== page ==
As a high school English teacher who teaches in an underfunded urban school, I truly understand how difficult it is to get books–let alone modern YA books into the hands of my students. The books I buy my students that are meant for fun are all purchased out of my own paycheck. I have been introduced to DonorsChoose, which helped me to purchase Death of a Salesman for my students, but it’s rare for teachers to find a site where they can request YA novels ranging from the popular (such as The Fault in Our Stars by John Green) to the graphic novels (my students love Deadpool–they’re burgeoning nerds) to sci-fi and fantasy.

For students (like mine) who are out and proud nerds (which is why they are so awesome) but who have little to no money, it’s difficult for them to get their hands on a sci-fi, fantasy, or even graphic novel.

Thankfully, a new site has been founded that is designed to help those students. BookMentors.org is a nonprofit that connects teachers and students with donors who want to give them books. The site is more than a donors exchange–it’s a community for anyone who is passionate about reading. Teachers, students, and book lovers can set up virtual book drives, share tidbits on up-and-coming children’s and YA novels, and use leaderboards as a charitable gamification incentive.I spoke with BookMentors Executive Director Debra Hannula who explained to me the origin of BookMentors, how you can get involved, and what the most popular book on the site is:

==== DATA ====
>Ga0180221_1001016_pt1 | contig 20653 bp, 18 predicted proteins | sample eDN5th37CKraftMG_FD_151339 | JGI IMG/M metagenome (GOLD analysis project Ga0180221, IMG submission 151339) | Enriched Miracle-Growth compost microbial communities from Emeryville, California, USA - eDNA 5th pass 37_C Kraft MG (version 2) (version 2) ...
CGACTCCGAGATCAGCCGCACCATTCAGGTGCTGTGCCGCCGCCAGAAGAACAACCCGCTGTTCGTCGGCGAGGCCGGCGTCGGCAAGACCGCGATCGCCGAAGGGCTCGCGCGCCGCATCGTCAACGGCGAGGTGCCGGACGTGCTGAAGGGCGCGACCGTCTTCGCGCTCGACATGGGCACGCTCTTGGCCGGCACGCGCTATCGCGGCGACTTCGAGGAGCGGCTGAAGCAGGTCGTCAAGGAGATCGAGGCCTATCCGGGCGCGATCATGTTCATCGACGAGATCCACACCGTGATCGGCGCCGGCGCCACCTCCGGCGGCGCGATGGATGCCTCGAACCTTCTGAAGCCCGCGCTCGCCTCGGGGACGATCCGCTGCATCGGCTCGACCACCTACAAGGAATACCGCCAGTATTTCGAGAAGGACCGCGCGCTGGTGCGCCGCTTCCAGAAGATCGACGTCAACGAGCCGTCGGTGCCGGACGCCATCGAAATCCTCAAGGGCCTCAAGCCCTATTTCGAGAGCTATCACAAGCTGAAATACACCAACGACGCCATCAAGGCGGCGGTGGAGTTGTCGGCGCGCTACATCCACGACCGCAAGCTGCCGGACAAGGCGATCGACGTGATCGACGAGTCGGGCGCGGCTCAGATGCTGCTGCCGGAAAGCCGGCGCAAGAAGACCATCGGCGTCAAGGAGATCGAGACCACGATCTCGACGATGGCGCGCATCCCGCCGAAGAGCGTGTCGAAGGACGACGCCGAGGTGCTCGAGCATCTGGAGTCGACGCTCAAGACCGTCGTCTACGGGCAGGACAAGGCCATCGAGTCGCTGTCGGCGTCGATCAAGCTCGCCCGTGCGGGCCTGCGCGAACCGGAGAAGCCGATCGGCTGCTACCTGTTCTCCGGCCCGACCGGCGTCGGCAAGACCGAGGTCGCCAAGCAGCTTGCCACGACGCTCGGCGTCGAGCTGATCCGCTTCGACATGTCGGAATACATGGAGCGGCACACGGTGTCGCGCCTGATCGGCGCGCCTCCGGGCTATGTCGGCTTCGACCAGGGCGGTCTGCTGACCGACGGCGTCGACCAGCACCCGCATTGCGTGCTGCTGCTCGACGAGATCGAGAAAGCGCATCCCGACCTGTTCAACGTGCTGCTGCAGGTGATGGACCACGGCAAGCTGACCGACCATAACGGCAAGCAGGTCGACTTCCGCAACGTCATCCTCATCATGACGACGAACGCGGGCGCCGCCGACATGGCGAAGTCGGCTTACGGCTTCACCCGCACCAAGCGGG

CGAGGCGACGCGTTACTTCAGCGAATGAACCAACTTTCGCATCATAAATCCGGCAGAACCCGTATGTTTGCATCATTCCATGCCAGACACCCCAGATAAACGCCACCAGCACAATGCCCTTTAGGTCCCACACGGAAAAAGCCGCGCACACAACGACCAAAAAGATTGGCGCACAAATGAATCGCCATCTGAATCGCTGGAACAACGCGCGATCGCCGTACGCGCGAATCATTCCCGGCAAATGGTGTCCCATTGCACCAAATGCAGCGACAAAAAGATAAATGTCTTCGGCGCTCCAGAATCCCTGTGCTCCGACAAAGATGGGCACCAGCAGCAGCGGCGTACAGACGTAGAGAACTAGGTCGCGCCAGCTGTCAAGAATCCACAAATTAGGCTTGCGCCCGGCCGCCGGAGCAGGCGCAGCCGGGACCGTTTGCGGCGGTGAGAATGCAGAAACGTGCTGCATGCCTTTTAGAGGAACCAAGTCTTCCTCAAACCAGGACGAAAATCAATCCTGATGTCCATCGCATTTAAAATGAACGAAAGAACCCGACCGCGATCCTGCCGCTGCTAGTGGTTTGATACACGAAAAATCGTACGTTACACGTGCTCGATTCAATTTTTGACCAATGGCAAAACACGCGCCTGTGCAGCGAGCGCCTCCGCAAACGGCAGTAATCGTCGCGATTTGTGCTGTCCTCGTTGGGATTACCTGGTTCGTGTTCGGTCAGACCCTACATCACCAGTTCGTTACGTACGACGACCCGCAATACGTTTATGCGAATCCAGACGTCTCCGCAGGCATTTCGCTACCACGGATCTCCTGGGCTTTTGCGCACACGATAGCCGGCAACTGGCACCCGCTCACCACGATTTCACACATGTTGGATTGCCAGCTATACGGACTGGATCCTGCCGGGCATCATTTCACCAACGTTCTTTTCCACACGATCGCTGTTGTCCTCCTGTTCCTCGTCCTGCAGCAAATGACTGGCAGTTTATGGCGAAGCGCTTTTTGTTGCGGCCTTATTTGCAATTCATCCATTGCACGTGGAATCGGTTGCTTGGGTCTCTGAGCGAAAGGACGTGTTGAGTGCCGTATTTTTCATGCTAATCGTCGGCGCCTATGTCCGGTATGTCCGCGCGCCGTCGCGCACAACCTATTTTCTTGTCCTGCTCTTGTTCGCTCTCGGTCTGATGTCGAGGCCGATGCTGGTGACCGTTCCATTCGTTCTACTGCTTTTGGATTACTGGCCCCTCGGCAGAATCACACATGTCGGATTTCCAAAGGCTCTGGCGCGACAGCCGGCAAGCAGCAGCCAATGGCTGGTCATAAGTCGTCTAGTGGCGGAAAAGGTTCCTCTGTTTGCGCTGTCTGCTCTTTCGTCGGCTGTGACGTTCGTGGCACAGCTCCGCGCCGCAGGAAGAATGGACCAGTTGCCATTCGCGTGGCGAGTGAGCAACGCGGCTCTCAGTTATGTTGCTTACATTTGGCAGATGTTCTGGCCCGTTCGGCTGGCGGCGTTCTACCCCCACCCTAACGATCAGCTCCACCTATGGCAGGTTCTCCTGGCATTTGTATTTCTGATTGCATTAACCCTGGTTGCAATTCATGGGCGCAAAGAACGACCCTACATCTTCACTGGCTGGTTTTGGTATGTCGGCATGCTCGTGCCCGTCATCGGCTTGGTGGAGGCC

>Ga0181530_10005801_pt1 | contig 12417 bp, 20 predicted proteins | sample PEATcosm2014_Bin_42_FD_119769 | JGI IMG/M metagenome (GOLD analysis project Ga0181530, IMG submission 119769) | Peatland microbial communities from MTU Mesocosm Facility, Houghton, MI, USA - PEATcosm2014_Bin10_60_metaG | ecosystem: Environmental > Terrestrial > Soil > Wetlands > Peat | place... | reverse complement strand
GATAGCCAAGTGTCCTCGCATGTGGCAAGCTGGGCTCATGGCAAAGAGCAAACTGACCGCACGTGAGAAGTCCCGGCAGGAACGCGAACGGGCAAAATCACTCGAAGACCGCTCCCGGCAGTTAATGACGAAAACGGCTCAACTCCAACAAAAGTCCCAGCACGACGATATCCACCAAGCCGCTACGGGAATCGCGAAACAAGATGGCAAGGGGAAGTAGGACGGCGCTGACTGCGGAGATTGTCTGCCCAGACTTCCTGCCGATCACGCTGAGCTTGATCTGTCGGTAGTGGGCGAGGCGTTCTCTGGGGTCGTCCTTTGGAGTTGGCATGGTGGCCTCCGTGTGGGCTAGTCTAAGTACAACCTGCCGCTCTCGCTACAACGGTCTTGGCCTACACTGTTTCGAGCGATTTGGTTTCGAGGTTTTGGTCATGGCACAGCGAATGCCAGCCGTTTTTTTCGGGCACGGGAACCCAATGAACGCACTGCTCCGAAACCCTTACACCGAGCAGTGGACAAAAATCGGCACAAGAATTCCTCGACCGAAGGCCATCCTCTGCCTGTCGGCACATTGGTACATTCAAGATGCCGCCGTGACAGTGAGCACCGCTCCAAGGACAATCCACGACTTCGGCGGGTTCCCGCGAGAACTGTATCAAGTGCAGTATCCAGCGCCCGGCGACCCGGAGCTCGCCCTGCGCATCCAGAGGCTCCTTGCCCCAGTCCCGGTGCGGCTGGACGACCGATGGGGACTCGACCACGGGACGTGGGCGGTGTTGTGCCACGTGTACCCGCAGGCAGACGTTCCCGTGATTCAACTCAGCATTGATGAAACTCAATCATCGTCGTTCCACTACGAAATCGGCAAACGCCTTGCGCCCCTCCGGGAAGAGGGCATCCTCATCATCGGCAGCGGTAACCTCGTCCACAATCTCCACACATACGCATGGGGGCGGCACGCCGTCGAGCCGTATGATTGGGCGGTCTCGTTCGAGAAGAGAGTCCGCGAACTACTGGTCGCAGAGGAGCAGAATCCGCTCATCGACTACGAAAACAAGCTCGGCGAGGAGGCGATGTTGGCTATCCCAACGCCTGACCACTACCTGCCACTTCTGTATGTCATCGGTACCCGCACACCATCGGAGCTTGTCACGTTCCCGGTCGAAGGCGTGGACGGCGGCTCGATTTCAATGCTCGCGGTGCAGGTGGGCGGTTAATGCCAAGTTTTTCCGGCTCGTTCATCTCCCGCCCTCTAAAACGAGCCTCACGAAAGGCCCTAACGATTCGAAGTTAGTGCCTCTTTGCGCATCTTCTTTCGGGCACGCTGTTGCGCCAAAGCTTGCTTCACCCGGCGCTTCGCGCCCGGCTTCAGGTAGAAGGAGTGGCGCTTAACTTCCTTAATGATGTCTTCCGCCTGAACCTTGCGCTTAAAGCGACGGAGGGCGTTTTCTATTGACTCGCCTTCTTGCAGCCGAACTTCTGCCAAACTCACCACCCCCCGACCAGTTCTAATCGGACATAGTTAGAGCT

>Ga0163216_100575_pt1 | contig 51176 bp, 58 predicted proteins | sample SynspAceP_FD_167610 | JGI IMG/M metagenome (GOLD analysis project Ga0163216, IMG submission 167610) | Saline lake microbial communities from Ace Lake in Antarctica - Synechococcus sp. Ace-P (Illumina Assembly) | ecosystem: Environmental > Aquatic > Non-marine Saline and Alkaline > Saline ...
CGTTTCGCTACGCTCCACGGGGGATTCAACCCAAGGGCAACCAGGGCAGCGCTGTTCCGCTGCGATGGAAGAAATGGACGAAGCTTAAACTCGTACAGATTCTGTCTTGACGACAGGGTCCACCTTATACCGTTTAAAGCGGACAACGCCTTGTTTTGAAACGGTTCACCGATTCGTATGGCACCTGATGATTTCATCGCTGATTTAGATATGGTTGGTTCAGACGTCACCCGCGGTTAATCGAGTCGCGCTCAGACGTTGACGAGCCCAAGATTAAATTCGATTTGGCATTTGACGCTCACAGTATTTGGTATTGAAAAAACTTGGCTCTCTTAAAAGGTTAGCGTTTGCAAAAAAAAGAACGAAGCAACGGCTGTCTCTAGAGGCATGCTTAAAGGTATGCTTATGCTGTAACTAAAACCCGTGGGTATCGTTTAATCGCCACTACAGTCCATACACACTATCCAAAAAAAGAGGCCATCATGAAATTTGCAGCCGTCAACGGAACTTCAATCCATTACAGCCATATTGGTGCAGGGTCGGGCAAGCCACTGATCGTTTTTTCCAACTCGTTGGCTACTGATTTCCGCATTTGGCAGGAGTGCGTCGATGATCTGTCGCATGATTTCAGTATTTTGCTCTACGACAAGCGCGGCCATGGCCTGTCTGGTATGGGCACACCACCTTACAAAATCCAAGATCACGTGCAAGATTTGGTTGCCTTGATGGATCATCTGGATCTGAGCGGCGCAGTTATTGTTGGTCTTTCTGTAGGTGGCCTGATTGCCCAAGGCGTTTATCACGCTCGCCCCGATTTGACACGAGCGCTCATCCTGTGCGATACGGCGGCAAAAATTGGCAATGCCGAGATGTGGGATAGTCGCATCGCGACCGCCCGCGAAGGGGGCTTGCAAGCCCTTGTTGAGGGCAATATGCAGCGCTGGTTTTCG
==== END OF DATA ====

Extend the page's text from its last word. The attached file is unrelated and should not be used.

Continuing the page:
Sarah Osman: Where exactly did the idea for Book Mentors come from?

Debra Hannula: Lack of access to books constrains the literacy development of students in poor communities. There are about 13 books per child in middle-income neighborhoods. In low-income neighborhoods, this ratio has been estimated to be approximately 1 book at home for every 300 children.

Working as a reading specialist and principal in an urban elementary school, BookMentors’ founder Jen Soalt and board member Pamela Simpkins encountered the reality of these statistics first hand. Jen thought that there had to be a way for readers, writers, publishers, and teachers to connect to help improve students’ access to books. She knew there were many adults who were very fond of particular children’s books—ones they read as a child or now read to their children–and enjoy sharing that appreciation with teachers and students through giving.  She came up with the idea for BookMentors and told some friends who offered to help, and a year later the platform was launched.

SO: How is Book Mentors different from similar sites such as Donors Choose?

DH: BookMentors differs from other teacher crowdfunding sites in that it is only focused on books, and therefore becomes a space where donors and teachers can have the pleasure of an exchange entirely focused on literature and reading. Bookworms and teachers can affirm their joy in sharing books with children.

Furthermore, some sites require projects to be fully funded before they can receive the items. On BookMentors a teacher can ask for just one book, some less than $5. This allows many donors to participate and allows most individuals the opportunity to become “philanthropists.”